I’ve had anxiety for as long as I can remember. Some of my earliest memories involve feeling anxious with a tight chest and general feeling of dread in the pit of my stomach.  Over the course of my life, anxiety has affected my work, relationships and general quality of life. And as someone in recovery, my anxiety only got worse once I stopped numbing my symptoms with drugs and alcohol.

We tend to view anxiety as a bad thing, but physiologically, anxiety is just the body’s natural response to threat. The problem occurs when we experience anxiety without a threat, especially during the most vulnerable beginning phases of the recovery process. This can be paralyzing at times, but it doesn’t have to be. By understanding the root of anxiety and learning strategies to cope, you can overcome anxious feelings and function well in everyday life.

What Is Anxiety?

As many as 18 percent of adults in the United States struggle with anxiety. It is a progressive condition, like substance use disorder, meaning it will get worse over time unless managed effectively. Typical symptoms include difficulty thinking and making decisions, panic, overwhelming self-consciousness, chest pains, dizziness, sweating, hyperventilating, nightmares, fear of leaving home, obsessive thoughts, shortness of breath and abdominal pain.

Anxiety is often described as a feeling of worry, nervousness, or unease about an impending event or something with an uncertain outcome. According to the National Institute of Mental Health (NIMH), there are five major types of anxiety: post-traumatic stress disorder (PTSD), obsessive compulsive disorder (OCD), generalized anxiety disorder, social phobia and panic disorder.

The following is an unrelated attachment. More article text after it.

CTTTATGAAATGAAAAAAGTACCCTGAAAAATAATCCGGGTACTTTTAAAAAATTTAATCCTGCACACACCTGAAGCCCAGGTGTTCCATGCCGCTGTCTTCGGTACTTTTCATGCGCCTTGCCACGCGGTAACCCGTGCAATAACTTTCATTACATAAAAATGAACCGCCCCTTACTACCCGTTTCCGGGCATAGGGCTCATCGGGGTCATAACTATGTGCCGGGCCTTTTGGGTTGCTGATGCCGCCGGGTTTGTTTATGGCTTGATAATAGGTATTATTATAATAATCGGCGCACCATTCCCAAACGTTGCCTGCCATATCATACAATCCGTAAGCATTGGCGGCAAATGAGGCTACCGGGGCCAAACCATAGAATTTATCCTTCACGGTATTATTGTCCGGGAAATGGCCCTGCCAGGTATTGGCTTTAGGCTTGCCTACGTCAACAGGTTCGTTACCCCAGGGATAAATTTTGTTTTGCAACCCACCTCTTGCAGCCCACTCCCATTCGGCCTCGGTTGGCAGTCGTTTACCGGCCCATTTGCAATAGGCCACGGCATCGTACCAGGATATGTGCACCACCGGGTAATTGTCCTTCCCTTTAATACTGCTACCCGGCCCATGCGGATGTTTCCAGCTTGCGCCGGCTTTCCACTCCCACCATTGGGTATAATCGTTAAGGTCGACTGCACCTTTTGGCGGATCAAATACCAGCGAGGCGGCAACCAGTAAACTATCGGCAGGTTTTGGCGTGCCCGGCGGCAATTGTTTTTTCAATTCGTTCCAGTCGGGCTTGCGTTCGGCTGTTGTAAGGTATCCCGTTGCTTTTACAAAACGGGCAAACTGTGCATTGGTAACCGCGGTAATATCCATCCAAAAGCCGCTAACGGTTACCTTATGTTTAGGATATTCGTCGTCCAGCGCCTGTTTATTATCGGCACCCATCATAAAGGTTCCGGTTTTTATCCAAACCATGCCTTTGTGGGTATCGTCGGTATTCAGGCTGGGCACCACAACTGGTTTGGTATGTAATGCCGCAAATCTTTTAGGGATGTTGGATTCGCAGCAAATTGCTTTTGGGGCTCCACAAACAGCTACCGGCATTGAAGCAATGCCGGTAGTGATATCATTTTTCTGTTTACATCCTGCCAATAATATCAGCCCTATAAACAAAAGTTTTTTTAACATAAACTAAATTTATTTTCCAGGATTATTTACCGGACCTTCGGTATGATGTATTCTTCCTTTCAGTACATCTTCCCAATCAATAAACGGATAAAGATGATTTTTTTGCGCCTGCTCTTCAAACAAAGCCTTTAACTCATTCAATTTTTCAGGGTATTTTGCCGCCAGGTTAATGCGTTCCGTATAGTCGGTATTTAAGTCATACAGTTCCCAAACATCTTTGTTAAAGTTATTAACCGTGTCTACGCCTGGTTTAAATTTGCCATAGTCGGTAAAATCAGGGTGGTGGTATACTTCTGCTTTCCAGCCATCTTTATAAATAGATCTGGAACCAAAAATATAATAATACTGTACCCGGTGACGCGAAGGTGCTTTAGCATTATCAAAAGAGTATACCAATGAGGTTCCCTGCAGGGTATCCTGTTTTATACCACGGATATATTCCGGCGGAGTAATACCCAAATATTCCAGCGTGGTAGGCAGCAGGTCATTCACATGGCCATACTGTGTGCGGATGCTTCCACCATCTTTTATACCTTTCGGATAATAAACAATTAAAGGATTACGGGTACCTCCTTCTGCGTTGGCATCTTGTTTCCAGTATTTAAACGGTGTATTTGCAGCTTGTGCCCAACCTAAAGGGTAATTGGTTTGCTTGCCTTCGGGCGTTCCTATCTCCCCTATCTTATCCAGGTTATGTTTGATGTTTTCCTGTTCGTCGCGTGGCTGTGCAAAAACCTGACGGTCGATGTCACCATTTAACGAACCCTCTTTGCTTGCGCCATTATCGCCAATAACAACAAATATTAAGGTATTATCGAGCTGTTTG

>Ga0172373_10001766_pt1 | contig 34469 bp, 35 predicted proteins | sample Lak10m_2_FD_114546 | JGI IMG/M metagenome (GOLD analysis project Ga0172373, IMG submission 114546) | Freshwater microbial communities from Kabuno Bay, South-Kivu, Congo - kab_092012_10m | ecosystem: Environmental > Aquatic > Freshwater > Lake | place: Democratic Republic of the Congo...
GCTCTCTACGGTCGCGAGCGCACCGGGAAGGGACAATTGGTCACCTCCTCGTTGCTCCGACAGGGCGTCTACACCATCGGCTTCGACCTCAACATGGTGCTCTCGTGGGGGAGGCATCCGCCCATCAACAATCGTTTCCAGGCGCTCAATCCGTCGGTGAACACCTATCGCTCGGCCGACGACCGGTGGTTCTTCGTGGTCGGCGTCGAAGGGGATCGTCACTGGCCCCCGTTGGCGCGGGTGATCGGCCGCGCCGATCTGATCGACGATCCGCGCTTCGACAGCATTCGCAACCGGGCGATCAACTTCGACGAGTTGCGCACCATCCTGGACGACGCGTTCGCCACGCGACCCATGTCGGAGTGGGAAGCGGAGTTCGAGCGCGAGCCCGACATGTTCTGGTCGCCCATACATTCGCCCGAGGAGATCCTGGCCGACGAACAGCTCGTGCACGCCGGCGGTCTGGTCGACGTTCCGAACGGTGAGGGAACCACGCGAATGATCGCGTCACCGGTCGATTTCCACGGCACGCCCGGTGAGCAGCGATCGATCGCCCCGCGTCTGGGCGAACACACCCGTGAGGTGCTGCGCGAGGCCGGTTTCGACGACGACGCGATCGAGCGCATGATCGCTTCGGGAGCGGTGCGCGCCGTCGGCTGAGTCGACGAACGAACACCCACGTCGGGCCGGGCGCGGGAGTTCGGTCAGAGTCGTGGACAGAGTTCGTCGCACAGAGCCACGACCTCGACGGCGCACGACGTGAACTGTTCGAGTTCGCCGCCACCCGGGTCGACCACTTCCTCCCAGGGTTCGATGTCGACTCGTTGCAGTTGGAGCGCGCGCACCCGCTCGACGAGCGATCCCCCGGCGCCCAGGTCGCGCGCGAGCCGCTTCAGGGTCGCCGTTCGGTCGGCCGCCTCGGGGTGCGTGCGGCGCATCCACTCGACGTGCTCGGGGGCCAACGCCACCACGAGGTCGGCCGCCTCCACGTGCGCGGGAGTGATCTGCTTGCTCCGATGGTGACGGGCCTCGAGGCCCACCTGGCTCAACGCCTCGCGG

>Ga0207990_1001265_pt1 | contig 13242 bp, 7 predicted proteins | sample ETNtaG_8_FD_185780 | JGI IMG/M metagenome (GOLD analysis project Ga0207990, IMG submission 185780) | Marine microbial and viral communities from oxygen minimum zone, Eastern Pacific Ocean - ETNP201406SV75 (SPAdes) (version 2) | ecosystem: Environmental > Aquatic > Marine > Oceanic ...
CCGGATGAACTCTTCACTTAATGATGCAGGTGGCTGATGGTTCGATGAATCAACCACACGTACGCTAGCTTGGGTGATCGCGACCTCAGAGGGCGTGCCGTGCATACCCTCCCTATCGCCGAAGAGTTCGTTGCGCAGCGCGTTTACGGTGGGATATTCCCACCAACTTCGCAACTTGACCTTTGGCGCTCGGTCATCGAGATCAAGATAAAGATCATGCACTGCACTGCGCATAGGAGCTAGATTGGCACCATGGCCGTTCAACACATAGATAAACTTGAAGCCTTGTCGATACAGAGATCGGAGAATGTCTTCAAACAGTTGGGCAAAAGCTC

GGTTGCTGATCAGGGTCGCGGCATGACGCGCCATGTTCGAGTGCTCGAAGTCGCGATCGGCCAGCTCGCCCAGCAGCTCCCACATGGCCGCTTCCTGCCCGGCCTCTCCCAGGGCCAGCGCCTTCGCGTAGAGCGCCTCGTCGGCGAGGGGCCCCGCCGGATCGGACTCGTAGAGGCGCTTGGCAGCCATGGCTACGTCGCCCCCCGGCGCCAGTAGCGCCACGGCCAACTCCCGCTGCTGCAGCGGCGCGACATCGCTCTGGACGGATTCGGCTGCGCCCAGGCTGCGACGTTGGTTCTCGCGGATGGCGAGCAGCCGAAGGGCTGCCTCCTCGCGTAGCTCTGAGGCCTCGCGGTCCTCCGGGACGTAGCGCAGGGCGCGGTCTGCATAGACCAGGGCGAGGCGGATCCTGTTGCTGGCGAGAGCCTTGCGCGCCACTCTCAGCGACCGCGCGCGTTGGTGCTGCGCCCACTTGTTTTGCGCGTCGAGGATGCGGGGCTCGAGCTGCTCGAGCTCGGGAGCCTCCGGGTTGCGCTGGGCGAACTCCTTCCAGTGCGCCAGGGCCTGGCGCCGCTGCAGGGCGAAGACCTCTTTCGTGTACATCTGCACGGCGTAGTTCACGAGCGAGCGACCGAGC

Understanding Anxiety in Recovery

Anxiety as a Natural Response

When it comes to anxiety, what we don’t often recognize is that, to some degree, anxiety is normal: We experience it before everyday stressful events like job interviews, important deadlines, first dates, weddings or vacations. Ultimately, anxiety is a physiological process designed to keep us safe. Feelings of anxiousness are associated with something called the fight or flight response, or the biological mechanisms the body uses to respond to a perceived attack, danger or threat. The response floods the body with hormones and neurotransmitters to prepare the person to either flee from the situation or confront it head on.

Anxiety isn’t the problem — the anxiety disorder that triggers the body’s fight or flight response in the absence of any real danger is the problem. Unfortunately, the cause of unnecessary fight or flight response is unknown. What is known is that there are a number of factors that are known to contribute to anxiety, including stress, genetics, poor habits and coping skills. Fortunately, these can be mitigated through professional intervention and daily self-care practices.

Managing Anxiety Holistically